Change Yourself…Change The World.

Child Beggars
July 19, 2009, 4:40 am
Filed under: Bangladesh, Travel Tip

A bit of a ‘travel advice’ post- I just wanted to give everyone here a back round on begging (specifically child begging), so when they go out into the third world and see it for themselves, maybe they’ll have more of an inkling on how they should act.

Child beggars are commonly found in SouthEast Asia (probably Africa, South America, and other places too- though I haven’t been to those other places so I can’t say).  Usually they are dressed in rags, dirty, maybe an eye or a hand missing, and pitifully looking up to you with their big eyes and hand outstretched, constantly putting their hand to their mouth in a ‘feed me I’m hungry’ gesture.

I remember the first time I came to India, and didn’t know how to handle this scene in front of me. My leaders from Carpe Diem, Dan and Aleta, just walked down the street as if they didn’t exist. I was shocked at their apathy- but now that I’ve been in SouthEast Asia for over a year I’ve realized that it isn’t apathy- it’s just experience traveling in a third world country. I remember when Dan gave us all a talk in Delhi (one of my first days outside of the US), that in India, almost all of the streets are controlled by the mafia. Children, women, and men are all paying this mafia for their right to beg on the street- so most of your money isn’t going to that person, but to a corporation that allows begging to exist. Ever seen ‘Slumdog Millionaire?’ Then you know what I’m talking about. My leaders Dan and Aleta said, by giving money to these people (whether children or adults), you’re setting up a precedent that a) Westerners are walking bags of money, and b) that these institutions can be in place (begging) because it is profitable.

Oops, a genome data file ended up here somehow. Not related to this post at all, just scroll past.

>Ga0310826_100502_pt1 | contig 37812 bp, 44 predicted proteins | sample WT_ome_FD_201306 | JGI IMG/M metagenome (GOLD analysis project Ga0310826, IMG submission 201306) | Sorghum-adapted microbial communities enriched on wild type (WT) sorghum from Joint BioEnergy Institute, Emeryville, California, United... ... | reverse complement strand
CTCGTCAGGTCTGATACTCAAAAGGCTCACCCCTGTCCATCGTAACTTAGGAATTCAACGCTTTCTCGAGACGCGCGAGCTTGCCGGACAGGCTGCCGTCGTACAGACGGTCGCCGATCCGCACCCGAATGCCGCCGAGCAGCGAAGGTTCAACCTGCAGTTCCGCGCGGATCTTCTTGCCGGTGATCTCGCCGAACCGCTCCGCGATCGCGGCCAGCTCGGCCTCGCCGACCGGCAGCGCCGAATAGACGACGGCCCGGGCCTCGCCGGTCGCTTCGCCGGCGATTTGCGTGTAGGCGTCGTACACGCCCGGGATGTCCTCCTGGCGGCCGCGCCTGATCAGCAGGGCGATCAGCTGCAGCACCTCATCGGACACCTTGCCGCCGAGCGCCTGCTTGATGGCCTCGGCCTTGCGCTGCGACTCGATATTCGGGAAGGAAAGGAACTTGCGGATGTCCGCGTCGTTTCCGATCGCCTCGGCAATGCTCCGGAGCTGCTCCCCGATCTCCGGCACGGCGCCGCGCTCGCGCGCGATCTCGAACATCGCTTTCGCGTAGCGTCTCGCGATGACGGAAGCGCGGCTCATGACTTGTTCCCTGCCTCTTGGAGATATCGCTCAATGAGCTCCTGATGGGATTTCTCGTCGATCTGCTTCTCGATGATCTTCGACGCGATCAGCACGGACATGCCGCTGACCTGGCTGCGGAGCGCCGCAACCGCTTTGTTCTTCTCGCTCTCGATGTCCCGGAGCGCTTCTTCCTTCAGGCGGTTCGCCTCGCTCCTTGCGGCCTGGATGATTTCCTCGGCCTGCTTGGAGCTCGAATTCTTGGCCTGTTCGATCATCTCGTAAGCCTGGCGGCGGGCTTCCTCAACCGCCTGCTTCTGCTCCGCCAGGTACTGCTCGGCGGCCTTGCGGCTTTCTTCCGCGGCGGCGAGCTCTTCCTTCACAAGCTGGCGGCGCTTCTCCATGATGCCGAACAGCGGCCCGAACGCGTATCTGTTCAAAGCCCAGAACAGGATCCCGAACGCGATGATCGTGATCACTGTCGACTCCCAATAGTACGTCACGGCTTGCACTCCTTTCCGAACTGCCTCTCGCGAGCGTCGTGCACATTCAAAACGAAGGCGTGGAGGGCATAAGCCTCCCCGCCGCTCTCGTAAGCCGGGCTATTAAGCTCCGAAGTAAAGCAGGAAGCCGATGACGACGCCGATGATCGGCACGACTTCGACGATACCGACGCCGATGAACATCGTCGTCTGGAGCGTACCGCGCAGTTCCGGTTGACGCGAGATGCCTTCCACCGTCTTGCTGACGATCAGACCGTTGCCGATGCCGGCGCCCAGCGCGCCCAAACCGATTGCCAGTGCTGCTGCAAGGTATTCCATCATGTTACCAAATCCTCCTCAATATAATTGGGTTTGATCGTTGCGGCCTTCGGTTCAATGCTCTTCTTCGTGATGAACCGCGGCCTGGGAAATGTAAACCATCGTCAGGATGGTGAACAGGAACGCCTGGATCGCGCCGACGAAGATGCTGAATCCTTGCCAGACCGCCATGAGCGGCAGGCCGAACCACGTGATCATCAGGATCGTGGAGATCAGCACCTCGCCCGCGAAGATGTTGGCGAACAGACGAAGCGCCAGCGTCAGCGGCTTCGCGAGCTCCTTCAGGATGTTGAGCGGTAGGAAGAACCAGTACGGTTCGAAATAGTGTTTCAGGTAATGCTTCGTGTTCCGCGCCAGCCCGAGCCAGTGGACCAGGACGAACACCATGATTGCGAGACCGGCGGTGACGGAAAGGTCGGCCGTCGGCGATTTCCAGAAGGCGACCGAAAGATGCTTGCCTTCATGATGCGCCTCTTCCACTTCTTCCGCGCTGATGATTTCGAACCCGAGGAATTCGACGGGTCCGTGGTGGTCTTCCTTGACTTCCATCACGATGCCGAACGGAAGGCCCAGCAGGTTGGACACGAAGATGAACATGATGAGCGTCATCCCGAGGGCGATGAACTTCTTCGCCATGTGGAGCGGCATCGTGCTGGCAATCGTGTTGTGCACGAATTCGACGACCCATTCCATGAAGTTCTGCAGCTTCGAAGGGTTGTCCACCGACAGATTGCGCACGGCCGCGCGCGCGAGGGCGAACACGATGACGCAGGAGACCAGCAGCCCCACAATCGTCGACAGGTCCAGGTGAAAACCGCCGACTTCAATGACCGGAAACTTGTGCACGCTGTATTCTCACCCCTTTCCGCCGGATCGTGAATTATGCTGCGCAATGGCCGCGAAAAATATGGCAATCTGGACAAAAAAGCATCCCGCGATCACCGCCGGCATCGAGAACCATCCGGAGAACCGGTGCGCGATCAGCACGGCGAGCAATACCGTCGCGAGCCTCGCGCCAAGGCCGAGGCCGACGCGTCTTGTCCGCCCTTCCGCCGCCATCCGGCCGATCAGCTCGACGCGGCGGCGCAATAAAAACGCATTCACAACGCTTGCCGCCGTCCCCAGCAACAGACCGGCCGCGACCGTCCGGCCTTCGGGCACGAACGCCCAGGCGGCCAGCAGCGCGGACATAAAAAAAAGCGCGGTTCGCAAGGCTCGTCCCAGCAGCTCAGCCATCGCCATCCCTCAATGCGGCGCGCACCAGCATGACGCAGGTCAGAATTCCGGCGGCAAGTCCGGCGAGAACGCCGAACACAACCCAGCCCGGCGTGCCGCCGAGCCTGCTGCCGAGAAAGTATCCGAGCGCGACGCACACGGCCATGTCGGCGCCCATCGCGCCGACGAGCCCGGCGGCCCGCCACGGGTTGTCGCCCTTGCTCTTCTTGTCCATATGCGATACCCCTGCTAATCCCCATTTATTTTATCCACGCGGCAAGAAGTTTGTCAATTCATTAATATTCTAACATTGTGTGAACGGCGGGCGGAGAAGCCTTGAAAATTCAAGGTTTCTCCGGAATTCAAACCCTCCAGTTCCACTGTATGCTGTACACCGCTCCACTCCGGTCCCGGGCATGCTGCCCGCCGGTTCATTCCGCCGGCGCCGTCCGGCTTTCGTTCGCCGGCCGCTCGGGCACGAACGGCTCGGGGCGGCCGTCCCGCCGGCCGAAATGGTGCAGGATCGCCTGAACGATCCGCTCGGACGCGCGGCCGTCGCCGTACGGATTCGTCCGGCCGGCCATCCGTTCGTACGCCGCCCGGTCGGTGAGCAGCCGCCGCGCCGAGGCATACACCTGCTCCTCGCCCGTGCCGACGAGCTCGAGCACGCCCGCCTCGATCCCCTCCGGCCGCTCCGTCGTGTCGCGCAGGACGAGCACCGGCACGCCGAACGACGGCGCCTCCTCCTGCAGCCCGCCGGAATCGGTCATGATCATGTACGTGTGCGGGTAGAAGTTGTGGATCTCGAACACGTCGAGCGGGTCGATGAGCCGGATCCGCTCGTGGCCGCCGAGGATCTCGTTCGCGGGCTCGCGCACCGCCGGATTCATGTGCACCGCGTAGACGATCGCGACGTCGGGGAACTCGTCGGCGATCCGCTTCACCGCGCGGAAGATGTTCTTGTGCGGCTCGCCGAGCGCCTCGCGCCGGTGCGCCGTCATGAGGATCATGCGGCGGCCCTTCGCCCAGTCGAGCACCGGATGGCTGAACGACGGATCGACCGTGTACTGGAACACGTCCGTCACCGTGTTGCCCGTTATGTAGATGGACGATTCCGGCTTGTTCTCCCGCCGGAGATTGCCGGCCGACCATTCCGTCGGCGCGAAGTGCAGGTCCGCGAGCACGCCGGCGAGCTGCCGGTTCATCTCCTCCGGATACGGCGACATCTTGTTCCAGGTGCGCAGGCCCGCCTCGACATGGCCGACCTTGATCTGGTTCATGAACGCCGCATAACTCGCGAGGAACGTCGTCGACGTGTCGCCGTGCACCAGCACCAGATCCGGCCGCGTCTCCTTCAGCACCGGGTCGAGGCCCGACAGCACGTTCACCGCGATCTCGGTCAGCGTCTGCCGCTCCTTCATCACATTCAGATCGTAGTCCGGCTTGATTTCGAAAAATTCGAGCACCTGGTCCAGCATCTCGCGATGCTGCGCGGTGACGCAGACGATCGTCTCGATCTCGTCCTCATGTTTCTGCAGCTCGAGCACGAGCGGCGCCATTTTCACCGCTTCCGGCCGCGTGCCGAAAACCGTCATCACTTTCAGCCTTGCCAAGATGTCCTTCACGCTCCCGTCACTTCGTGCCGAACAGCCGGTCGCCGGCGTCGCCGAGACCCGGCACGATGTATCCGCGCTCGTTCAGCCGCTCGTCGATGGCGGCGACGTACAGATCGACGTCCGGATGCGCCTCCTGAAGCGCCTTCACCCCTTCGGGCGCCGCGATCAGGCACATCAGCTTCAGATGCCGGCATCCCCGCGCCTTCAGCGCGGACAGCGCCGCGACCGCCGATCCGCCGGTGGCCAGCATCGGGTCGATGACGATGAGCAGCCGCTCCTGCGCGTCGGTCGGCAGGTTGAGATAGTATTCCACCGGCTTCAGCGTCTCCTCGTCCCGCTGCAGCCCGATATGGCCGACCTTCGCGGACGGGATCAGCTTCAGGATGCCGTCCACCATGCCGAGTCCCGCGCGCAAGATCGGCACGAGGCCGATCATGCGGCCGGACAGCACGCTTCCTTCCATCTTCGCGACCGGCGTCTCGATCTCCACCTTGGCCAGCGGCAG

If begging WASN’T a profitable business (especially for children, because what Westerner’s heart DOESN’T break looking at an emaciated child?), where would these children be? Who puts these children out on the street? Their parents, or the mafia. If these children couldn’t make money from begging, maybe their parents would actually send them to school to get an education. This is what I hear all of the time.

So what I hear and know is, begging is bad. Giving money to beggar children is a bad thing, because it keeps them on the street, it enables people to do horrible things to them like cut off their limbs to make them look more pitiful, and they don’t get an education. Advice that I hear a lot of is that if you want to GIVE, then donate to an organization or charity. However, this is an issue too. When talking about this with my friends, they raise the issue ‘Well sure I can donate to an organization, but what about the child that’s RIGHT in front of my eyes who is hungry? What about right now?’